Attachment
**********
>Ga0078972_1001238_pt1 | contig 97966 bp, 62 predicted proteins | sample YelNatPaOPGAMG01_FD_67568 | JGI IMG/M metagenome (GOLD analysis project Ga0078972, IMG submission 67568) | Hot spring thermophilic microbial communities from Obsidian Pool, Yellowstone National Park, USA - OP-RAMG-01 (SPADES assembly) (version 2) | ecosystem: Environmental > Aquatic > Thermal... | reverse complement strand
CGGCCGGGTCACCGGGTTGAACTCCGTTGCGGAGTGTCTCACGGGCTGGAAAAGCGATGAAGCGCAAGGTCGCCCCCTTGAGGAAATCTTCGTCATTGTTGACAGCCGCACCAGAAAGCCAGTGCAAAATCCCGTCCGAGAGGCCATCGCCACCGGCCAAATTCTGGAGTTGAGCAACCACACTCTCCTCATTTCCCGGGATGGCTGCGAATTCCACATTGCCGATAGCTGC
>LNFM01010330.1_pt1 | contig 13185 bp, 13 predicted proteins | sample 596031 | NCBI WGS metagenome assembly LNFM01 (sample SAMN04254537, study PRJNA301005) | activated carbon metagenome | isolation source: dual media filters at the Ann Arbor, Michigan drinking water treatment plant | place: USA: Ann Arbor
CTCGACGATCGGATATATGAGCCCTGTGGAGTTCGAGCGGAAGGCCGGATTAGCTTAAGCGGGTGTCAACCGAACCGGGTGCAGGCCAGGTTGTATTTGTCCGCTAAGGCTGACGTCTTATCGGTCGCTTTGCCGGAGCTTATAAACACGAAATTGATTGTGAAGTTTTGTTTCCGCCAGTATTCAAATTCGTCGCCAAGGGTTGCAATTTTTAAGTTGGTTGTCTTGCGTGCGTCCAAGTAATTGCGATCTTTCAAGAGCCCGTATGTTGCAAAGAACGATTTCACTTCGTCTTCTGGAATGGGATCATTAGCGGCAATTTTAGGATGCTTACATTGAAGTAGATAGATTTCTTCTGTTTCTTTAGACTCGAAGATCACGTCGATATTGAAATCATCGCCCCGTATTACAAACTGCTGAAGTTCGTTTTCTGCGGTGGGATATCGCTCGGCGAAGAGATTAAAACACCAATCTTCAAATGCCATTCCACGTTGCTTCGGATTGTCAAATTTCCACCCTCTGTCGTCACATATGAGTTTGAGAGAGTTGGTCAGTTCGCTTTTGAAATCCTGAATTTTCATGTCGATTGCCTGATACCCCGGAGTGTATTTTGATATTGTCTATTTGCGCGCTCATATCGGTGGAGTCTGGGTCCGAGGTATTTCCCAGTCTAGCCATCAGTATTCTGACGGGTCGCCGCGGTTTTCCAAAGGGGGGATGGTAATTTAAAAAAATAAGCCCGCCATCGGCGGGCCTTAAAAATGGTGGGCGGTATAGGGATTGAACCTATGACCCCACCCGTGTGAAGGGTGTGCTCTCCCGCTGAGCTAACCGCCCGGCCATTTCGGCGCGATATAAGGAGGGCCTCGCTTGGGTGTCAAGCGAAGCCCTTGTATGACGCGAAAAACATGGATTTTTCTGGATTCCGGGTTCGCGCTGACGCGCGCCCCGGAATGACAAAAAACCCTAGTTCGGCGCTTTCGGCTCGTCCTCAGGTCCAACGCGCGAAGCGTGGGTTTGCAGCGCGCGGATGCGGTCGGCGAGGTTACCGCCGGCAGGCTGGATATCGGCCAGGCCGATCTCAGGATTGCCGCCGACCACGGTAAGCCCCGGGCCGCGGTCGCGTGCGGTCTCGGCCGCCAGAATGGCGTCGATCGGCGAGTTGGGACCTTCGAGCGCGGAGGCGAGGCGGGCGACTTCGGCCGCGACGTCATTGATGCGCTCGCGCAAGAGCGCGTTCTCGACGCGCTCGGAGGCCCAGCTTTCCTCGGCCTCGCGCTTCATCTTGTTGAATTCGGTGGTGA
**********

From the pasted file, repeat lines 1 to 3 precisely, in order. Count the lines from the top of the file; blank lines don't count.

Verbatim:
>Ga0078972_1001238_pt1 | contig 97966 bp, 62 predicted proteins | sample YelNatPaOPGAMG01_FD_67568 | JGI IMG/M metagenome (GOLD analysis project Ga0078972, IMG submission 67568) | Hot spring thermophilic microbial communities from Obsidian Pool, Yellowstone National Park, USA - OP-RAMG-01 (SPADES assembly) (version 2) | ecosystem: Environmental > Aquatic > Thermal... | reverse complement strand
CGGCCGGGTCACCGGGTTGAACTCCGTTGCGGAGTGTCTCACGGGCTGGAAAAGCGATGAAGCGCAAGGTCGCCCCCTTGAGGAAATCTTCGTCATTGTTGACAGCCGCACCAGAAAGCCAGTGCAAAATCCCGTCCGAGAGGCCATCGCCACCGGCCAAATTCTGGAGTTGAGCAACCACACTCTCCTCATTTCCCGGGATGGCTGCGAATTCCACATTGCCGATAGCTGC
>LNFM01010330.1_pt1 | contig 13185 bp, 13 predicted proteins | sample 596031 | NCBI WGS metagenome assembly LNFM01 (sample SAMN04254537, study PRJNA301005) | activated carbon metagenome | isolation source: dual media filters at the Ann Arbor, Michigan drinking water treatment plant | place: USA: Ann Arbor